The original review of this title may be found here.
I've been wanting to read The Echo Maker for several reasons. I always like to read novels that are set close to where I grew up--on the prairie in the Colorado/Nebraska/Kansas region. This novel is set in Kearney, Nebraska, where my sister currently lives. Also, I like to read award-winning novels, and The Echo Maker won the 2006 National Book Award. Lastly, it concerns Capgras and Cotard's Syndromes, and I have an intense interest in these because I know a person who experienced them.
Warning: there may be some minor spoilers below.
Mark Schluter has been in a rollover accident and has sustained a severe head injury. As Mark starts to get better, he insists that his sister is an impostor. He also doesn't recognize his dog, Blackie. He begins to think that his home has been duplicated and perhaps the whole community has as well.
His sister Karin (Mark calls her Kopy Karin and Karbon Karin) is devastated when he refuses to accept her as his sister, and she calls in a nationally known doctor who has written several popular books on brain disorders. "Shrinky" as Mark calls him, comes to Kearney, runs a few tests, consults with Mark's doctor, and then goes home. Is he truly interested in Mark's case or does he just want another "story" for his new book? Mark does trust "Shrinky," though, as well as his nurse's aide Barbara--two people he did not know before the accident. Much of Mark's time is spent trying to figure out who wrote a mysterious note found on his nightstand in the hospital.
"I am No One
but Tonight on North Line Road
GOD led me to you
so You could live
and bring back someone else."
We do find out who wrote the note, how the accident occurred, and if Mark gets well again. Contrary to some bad reviews of the book, I liked how the characters were developed--even if some weren't likable. While I was interested in the various characters' thoughts and feelings, I thought some of it extraneous. I appreciated the setting (of course) and the descriptions of the birds. I didn't like the vulgar language and s*xual content, but I guess that is the norm in a modern novel today.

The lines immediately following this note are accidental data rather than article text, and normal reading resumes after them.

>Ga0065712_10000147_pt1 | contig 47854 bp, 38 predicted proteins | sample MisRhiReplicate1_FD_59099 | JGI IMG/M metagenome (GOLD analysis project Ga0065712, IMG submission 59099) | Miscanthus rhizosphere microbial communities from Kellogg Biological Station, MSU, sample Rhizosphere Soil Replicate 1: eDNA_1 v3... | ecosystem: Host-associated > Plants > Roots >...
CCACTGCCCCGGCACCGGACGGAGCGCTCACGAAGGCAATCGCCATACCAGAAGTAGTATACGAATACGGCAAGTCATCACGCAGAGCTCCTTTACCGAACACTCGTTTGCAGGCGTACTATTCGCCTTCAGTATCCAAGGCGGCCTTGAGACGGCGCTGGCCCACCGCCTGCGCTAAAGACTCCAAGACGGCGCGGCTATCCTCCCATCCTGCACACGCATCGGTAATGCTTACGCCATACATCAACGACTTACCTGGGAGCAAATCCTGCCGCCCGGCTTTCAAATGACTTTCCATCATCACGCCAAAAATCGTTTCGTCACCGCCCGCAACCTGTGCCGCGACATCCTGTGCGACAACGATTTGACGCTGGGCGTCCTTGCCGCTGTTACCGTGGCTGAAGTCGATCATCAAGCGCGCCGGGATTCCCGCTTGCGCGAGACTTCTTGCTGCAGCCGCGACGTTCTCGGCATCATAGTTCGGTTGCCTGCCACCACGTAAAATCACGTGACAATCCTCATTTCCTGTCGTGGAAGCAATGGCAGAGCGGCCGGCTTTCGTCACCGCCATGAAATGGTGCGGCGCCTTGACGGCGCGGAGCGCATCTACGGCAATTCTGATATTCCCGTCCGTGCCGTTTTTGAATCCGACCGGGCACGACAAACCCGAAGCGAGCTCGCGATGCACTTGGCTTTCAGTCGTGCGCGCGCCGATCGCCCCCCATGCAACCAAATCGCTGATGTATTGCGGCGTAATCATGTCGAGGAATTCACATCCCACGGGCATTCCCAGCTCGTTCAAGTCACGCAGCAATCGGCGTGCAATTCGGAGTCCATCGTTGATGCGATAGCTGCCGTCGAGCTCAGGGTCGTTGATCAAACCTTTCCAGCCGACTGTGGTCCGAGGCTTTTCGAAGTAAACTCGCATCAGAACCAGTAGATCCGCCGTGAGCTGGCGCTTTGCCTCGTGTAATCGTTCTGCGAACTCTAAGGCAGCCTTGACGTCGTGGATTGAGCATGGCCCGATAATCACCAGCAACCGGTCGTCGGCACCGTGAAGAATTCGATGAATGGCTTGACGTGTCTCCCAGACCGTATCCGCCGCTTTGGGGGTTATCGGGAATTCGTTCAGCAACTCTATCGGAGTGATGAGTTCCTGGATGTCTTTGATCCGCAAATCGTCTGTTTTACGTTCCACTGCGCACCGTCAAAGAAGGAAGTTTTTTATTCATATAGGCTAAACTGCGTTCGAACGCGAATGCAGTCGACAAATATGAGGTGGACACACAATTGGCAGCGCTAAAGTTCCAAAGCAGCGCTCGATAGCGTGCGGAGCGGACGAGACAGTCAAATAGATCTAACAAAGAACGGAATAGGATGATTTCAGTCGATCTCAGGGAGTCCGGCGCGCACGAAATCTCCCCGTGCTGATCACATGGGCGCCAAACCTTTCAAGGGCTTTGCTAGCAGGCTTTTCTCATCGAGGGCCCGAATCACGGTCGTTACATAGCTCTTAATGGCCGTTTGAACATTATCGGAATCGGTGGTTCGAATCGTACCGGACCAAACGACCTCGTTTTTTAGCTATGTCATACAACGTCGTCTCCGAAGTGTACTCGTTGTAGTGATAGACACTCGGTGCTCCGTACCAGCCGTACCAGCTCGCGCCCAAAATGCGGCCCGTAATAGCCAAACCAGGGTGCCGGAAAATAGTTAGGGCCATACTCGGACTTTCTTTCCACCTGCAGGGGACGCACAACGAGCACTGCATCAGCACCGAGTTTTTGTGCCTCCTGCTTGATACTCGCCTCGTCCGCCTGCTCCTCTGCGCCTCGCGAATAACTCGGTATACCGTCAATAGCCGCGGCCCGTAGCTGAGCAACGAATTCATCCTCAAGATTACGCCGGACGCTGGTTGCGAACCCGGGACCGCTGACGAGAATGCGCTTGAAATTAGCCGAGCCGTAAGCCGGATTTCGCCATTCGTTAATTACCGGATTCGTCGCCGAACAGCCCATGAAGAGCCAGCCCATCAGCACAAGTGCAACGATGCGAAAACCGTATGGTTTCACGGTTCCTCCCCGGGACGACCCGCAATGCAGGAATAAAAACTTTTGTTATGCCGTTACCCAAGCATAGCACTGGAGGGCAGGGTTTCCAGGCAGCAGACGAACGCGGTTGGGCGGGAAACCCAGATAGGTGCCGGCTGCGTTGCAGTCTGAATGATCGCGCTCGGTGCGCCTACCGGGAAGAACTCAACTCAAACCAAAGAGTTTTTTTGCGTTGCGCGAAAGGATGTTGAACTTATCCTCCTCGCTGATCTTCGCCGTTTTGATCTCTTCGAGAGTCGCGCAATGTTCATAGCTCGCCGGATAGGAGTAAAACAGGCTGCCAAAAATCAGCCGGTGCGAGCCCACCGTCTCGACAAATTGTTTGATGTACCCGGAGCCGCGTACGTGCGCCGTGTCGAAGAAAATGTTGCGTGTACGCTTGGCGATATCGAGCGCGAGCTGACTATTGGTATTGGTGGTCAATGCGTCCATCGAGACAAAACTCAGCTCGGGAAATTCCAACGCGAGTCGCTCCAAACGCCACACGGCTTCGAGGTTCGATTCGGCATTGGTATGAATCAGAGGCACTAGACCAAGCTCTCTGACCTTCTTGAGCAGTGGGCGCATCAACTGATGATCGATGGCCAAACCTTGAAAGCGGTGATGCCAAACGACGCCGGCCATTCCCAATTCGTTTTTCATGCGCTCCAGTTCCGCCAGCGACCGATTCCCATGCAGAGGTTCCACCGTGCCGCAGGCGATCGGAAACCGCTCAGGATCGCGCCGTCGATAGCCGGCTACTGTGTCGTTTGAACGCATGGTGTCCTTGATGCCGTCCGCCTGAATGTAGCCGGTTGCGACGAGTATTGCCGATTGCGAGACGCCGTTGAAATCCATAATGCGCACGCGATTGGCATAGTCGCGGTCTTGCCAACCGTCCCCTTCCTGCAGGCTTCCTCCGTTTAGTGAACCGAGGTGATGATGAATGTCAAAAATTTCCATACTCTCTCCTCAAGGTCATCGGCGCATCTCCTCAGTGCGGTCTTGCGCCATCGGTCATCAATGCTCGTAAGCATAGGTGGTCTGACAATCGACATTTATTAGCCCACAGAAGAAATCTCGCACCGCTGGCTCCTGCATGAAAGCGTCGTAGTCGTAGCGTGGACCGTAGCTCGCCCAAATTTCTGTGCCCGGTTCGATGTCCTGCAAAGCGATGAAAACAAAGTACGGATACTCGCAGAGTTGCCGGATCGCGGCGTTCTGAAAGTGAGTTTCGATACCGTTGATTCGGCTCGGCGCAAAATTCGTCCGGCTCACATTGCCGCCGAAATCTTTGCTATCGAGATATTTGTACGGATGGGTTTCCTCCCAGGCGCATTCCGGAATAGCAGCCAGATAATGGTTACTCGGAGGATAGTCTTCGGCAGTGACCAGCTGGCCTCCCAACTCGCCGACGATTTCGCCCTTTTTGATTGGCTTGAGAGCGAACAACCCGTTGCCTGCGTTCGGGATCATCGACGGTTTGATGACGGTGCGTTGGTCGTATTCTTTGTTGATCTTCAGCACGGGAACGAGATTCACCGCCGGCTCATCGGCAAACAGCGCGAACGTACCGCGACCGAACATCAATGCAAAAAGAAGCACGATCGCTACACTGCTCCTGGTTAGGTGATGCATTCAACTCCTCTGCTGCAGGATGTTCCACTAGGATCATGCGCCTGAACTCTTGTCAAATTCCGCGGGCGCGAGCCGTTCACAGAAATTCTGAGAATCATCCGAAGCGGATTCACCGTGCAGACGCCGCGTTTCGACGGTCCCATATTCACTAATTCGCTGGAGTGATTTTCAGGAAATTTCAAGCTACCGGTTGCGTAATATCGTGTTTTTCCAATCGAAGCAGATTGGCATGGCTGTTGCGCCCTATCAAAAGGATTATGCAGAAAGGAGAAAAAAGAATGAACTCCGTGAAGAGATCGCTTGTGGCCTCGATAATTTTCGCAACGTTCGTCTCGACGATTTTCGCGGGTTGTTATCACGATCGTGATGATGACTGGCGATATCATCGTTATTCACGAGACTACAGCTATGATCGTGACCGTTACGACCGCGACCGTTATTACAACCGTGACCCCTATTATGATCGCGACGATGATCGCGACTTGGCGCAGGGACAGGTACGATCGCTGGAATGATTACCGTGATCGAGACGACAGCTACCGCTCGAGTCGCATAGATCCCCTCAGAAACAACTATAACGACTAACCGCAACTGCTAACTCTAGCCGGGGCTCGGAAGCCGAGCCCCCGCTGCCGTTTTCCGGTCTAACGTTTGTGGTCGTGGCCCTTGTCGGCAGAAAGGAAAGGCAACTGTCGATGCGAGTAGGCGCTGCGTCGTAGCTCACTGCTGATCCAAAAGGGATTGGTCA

Also, I'm not sure why, when referring to prairie farm people, certain very negative subjects have to always be brought up. The people I know from the area are the most decent in the entire USA, and I'm always sad to see it when they are portrayed with negative qualities that might occur in less than 0.5% of the population of the region.
All in all, I'm glad I read the novel because of the reasons I stated in the first paragraph. I'm not sure that most readers would appreciate it, though.
Note: After doing a little research after I read the book, I found a book that contains very similar individual case descriptions that are mentioned in The Echo Maker:
Phantoms in the Brain: Probing the Mysteries of the Human Mind By V.S. Ramachandran, M.D., Ph.D., and Sandra Blakeslee. New York, William Morrow, 1998, 328 pp.